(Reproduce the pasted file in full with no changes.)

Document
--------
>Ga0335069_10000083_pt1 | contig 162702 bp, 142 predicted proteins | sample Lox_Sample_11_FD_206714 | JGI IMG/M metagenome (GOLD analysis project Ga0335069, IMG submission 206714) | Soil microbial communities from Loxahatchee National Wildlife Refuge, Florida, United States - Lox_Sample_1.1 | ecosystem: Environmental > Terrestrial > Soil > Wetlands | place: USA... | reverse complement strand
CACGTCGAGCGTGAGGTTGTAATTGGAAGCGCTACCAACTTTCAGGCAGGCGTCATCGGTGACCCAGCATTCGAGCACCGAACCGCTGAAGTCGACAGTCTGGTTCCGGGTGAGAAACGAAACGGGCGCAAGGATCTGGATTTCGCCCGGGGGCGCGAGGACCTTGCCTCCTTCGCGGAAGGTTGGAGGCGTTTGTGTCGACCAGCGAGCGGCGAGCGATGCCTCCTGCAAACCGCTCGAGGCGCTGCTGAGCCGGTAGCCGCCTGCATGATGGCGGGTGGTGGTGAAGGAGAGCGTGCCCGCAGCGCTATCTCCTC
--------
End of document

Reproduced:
>Ga0335069_10000083_pt1 | contig 162702 bp, 142 predicted proteins | sample Lox_Sample_11_FD_206714 | JGI IMG/M metagenome (GOLD analysis project Ga0335069, IMG submission 206714) | Soil microbial communities from Loxahatchee National Wildlife Refuge, Florida, United States - Lox_Sample_1.1 | ecosystem: Environmental > Terrestrial > Soil > Wetlands | place: USA... | reverse complement strand
CACGTCGAGCGTGAGGTTGTAATTGGAAGCGCTACCAACTTTCAGGCAGGCGTCATCGGTGACCCAGCATTCGAGCACCGAACCGCTGAAGTCGACAGTCTGGTTCCGGGTGAGAAACGAAACGGGCGCAAGGATCTGGATTTCGCCCGGGGGCGCGAGGACCTTGCCTCCTTCGCGGAAGGTTGGAGGCGTTTGTGTCGACCAGCGAGCGGCGAGCGATGCCTCCTGCAAACCGCTCGAGGCGCTGCTGAGCCGGTAGCCGCCTGCATGATGGCGGGTGGTGGTGAAGGAGAGCGTGCCCGCAGCGCTATCTCCTC